Clueing your own name (update 11 June)

The puzzle this week is from the BBC Music Magazine and my thanks to them for permission to republish.  2002 is a year I haven’t investigated much, but I do seem to have landed on yet another August issue.  This must come from my opening the boxfile and sticking my hand in somewhere around the middle…

Puzzles coming up: a little run of those occasions when I get two on one day: a Toughie and the Times on 15 June; the Church Times and The Independent on 1 July; and Pedro in the Times accompanying Phi in The Independent a week later.  Pedro also appears in June, on the 20th.

This week’s Independent Nina was Ray Henderson (no relation), the songwriter, and I included both forename and surname in the grid.  Clueing your own name is a bit like reading a novel where a character shares it – in my case, it leaves me slightly uneasy, though I really should read Bellow one day, I suppose.  There aren’t many famous Hendersons either – indeed, Bellow’s Eugene of the ilk may be most famous.  I was gratified that the family had managed to snaffle a Nobel prize winner, though.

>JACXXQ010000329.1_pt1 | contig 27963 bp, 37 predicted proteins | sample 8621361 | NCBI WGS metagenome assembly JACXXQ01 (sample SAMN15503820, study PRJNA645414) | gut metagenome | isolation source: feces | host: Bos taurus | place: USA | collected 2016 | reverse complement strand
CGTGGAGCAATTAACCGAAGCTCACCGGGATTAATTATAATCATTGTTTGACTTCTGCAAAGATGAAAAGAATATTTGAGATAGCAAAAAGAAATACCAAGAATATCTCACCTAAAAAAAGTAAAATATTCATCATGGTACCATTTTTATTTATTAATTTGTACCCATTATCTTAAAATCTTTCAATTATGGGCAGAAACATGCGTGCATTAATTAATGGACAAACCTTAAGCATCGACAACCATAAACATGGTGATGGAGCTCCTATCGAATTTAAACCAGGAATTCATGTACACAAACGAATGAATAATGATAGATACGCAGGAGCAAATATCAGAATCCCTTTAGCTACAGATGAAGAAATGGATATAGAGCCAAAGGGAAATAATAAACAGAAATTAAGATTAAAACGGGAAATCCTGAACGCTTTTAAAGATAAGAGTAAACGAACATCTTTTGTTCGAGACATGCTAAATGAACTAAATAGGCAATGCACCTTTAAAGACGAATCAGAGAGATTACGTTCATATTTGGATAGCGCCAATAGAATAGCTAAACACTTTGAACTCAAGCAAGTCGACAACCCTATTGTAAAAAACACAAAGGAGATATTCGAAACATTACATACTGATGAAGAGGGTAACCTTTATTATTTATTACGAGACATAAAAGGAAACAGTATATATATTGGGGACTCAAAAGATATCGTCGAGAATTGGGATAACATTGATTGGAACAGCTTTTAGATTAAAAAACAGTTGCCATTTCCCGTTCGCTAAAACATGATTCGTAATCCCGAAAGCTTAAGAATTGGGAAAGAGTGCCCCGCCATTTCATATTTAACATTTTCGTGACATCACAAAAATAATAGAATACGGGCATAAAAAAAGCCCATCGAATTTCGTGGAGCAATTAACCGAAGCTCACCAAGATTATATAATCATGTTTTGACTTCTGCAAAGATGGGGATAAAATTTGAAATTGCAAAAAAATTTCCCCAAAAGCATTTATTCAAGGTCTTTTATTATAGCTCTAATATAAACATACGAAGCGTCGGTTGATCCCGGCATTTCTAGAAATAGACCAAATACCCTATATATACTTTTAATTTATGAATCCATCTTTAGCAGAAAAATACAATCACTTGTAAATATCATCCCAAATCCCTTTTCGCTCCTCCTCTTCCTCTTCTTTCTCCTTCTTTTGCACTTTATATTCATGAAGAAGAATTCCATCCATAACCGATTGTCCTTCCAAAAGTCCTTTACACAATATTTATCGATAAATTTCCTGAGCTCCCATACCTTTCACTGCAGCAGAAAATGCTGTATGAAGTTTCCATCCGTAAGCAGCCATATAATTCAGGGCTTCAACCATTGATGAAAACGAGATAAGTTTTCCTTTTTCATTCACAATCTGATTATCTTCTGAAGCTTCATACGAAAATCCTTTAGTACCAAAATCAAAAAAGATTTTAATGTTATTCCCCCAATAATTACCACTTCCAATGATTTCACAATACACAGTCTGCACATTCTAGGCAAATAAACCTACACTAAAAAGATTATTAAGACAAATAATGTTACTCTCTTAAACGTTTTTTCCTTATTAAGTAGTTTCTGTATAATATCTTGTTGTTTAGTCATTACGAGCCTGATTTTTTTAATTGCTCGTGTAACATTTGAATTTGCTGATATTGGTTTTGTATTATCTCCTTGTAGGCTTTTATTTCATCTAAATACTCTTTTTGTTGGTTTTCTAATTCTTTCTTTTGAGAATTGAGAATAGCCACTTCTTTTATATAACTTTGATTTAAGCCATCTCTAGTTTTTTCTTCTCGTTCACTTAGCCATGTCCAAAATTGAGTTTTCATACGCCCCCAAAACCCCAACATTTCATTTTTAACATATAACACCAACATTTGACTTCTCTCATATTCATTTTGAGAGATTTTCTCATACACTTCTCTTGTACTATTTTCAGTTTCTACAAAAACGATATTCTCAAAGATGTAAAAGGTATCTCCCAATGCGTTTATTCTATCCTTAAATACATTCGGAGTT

I’ll be revisiting the surname in a future puzzle, as there is a Henderson lurking behind a curious bit of popular culture.  I may also do something around the activities of the people you find before me when you Google the name.  The reason I have a Canadian dollar with my name on it (see my comment here) is that one was minted to commemorate a key Canuck victory in hockey (that’s ‘hockey’ as opposed to ‘field hockey’, of course; everywhere else the split is ‘hockey’ vs. ‘ice hockey’).  The winning goal was scored by – well, you can probably guess his name; he went on to become a televangelist, which kept the name in the public eye.

When I attended a conference in Kingston, Ontario, I experienced repeat instances of people peering at my name-badge and saying ‘You know, that’s quite a well-known name you have there’.  In the end, I made a joke to kick off my presentation ending with a suggestion that, for a fuller explanation, people should ask a Canadian.  At breakfast the next day, a Finn came up and said, reprovingly: “We Finns know about ice hockey, too”.

Next time: a report from Phoenix, Arizona.

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